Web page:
|Publication number||US4105970 A|
|Application number||US 05/757,778|
|Publication date||Aug 8, 1978|
|Filing date||Dec 27, 1976|
|Priority date||Dec 27, 1976|
|Also published as||CA1077570A, CA1077570A1, DE2757717A1, DE2757717B2, DE2757717C3|
|Publication number||05757778, 757778, US 4105970 A, US 4105970A, US-A-4105970, US4105970 A, US4105970A|
|Inventors||Jonathon H. Katz|
|Original Assignee||Teradyne, Inc.|
|Export Citation||BiBTeX, EndNote, RefMan|
|Patent Citations (2), Referenced by (74), Classifications (8)|
|External Links: USPTO, USPTO Assignment, Espacenet|
This invention relates to test pins useful, for example, in testing the electrical characteristics of printed circuit boards.
It is known in the art to test a component such as an unloaded printed circuit board ("PCB") by engaging it electrically at a plurality of points with the ends of a corresponding plurality of pins biased toward the unit being tested by a corresponding plurality of springs. Such pins have typically been characterized at their component-engaging ends by variously configured crowns, variously designed to make good electrical contact with varying sorts of portions of, for example, PCBs. A number of such crown configurations are disclosed at page 5 of an undated but thought current catalog of Ostby and Barton Company, Warwick, R.I., entitled "Test Probes". Crowns disclosed in that catalog include pointed, spherically radiused, flat, and knurled flat.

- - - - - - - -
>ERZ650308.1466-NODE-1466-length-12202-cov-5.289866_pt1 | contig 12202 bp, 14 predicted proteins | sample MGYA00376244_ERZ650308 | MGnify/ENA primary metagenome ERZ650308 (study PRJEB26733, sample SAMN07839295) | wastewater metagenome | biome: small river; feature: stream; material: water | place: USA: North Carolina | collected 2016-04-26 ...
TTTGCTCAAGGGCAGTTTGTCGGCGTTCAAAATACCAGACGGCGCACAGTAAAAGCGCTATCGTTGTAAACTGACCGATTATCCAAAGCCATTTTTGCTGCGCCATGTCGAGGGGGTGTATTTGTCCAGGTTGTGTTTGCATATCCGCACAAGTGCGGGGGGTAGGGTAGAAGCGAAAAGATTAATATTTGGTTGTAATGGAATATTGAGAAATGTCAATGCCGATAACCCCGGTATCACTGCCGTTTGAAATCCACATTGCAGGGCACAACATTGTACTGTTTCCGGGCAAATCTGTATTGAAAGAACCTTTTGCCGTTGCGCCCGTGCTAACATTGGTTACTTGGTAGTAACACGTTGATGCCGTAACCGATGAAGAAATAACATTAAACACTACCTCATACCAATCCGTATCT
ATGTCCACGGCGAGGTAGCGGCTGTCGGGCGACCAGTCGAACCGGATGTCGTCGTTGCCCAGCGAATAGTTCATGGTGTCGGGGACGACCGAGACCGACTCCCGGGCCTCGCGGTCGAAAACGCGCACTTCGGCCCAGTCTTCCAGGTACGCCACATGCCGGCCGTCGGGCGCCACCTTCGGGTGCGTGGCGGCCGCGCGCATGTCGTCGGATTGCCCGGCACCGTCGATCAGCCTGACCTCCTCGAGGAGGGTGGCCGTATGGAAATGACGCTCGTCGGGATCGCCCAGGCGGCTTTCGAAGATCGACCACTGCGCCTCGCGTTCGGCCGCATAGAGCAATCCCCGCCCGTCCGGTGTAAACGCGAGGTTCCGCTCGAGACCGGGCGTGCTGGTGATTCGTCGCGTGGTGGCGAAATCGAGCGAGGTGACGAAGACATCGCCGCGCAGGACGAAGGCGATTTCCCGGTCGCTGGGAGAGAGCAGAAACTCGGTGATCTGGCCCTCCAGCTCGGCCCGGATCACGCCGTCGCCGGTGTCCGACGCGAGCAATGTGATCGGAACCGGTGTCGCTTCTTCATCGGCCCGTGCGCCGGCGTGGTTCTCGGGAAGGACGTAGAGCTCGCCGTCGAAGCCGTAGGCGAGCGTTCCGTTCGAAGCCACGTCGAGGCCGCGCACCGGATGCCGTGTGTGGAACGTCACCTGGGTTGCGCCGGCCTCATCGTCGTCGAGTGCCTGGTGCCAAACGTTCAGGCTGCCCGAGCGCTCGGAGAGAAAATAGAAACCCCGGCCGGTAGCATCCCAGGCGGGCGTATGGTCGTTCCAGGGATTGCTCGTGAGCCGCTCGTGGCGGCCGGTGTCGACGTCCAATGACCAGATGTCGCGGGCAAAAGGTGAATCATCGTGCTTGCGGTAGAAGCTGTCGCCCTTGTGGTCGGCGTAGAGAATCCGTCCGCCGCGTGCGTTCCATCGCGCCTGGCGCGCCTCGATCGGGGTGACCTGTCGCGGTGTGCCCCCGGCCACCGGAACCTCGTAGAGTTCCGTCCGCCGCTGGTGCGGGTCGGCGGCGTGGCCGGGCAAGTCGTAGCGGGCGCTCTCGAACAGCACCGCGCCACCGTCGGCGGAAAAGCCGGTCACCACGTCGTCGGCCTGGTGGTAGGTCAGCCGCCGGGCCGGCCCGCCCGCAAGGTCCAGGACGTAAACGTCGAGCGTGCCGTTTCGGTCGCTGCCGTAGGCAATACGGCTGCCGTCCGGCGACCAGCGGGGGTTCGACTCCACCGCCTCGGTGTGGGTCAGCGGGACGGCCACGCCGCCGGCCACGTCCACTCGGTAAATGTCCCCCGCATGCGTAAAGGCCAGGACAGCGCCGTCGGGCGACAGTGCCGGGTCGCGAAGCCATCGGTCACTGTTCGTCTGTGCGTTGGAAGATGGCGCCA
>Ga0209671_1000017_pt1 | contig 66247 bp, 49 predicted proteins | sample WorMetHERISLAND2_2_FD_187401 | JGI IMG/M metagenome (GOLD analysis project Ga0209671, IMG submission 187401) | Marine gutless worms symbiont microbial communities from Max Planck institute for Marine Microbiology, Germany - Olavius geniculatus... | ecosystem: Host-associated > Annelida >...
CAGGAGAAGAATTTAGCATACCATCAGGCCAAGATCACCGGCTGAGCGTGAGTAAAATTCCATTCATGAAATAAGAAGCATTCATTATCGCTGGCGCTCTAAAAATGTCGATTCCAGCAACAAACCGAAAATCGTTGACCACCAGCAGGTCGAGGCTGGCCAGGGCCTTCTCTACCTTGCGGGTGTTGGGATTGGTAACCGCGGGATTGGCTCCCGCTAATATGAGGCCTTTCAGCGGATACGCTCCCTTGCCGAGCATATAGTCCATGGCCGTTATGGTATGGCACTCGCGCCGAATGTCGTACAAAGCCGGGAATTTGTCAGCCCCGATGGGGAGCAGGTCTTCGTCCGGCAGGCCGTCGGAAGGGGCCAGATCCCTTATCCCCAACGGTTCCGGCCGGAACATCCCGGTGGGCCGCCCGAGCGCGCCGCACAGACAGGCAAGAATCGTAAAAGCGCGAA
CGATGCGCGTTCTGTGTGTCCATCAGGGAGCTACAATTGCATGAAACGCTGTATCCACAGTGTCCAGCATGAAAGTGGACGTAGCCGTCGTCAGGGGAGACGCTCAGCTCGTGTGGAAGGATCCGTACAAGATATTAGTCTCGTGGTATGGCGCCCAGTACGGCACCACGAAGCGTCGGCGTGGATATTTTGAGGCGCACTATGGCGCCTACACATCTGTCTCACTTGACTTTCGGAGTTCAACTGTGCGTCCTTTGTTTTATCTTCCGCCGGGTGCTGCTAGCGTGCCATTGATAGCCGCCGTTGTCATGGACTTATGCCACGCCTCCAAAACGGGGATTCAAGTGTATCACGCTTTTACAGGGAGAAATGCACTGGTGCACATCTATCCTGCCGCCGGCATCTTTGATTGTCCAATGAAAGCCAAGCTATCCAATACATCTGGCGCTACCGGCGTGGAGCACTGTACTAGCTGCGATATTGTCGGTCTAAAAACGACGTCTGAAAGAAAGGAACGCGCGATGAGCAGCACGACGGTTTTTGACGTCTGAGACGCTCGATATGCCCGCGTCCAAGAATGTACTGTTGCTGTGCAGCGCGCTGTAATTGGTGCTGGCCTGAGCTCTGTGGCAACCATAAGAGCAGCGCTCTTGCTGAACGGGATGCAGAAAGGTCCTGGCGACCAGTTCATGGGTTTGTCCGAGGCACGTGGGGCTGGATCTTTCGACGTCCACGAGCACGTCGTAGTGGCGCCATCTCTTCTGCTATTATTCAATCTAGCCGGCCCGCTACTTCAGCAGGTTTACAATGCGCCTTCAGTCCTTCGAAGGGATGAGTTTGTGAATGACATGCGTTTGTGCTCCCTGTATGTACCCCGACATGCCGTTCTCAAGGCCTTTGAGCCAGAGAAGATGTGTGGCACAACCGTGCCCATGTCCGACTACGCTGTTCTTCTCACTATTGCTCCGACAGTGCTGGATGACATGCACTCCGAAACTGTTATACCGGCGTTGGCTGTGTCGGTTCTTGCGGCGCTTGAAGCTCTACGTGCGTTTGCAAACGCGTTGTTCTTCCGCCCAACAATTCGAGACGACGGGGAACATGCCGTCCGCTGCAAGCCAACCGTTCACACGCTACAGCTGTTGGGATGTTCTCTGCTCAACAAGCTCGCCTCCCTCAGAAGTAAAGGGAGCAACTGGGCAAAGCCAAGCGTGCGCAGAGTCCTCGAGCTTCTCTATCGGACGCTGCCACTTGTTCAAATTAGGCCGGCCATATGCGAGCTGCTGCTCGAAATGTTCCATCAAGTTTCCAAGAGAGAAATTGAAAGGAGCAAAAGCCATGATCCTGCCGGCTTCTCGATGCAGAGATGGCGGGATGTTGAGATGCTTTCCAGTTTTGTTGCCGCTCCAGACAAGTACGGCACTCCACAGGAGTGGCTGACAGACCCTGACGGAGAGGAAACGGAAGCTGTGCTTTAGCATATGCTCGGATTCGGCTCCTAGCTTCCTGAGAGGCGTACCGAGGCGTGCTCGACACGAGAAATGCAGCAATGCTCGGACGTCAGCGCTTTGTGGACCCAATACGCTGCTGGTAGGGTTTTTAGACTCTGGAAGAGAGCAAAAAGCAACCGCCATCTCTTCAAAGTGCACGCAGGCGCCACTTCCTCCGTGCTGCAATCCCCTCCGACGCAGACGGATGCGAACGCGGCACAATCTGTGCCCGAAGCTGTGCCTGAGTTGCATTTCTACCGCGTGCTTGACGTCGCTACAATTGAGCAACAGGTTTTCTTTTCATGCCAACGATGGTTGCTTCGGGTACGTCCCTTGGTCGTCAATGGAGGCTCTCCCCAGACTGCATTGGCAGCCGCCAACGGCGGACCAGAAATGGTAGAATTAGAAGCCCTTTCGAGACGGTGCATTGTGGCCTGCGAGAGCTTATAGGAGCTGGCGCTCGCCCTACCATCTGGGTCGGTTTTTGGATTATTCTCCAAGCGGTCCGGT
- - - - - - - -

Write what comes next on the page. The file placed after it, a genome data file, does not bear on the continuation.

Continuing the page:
I have discovered that a pin crown with a higher inner point and a plurality of lower outer points makes for good contact, despite typical positional inaccuries, with many types of surfaces.
In preferred embodiments crowns according to the invention have other characteristics as set forth herein, and are used in pins in which added stability, electrical separation, and irregular surface compensation are provided by plastic caps as described.
I turn now to description of a presently preferred embodiment of the invention.
There is shown in:
FIG. 1 a perspective view of said preferred embodiment, mounted on a broken-away portion of a test fixture element comprising an otherwise unloaded PCB; in
FIG. 2 a corresponding vertical sectional view, showing also a support base, partially broken away, for said pin and in
FIG. 3 a multiplicity of said pins engaging a multiplicity of different sorts of PCB portions.
A test fixture (for the most part not shown) carries 1/2 inch thick paper phenolic baseplate 10. An otherwise unloaded PCB corresponding to a PCB to be tested carries in holes therethrough a multiplicity of test pins (only one of which is shown in FIGS. 1 and 2), each made up of upper pin assembly 14 (about six tenths of an inch in length) and lower pin assembly 16 (about four tenths of an inch long). Plunger 18 (of hardened beryllium copper, plated with chromium and then gold), with successive enlarged and reduced diameter portions 18a and 18b, respectively, and crown 20, extends into blind hole 21, almost to the bottom thereof. Stainless steel spring 22 (of wire five thousandths of an inch in diameter, and with a total of 40 turns) extends between the base of blind hole 21 and the underside of slide portion 18a (a stroke of 0.12 inches is provided).
A land 24 of the unloaded PCB element 12 is accommodated by Delrin 100 (DuPont product and trademark) cap 26 (about one tenth inch in diameter), identical to caps 28 and 30. A deformable rim 32 provides accommodation, while the central portion 32a prevents undue deformation of cap 32.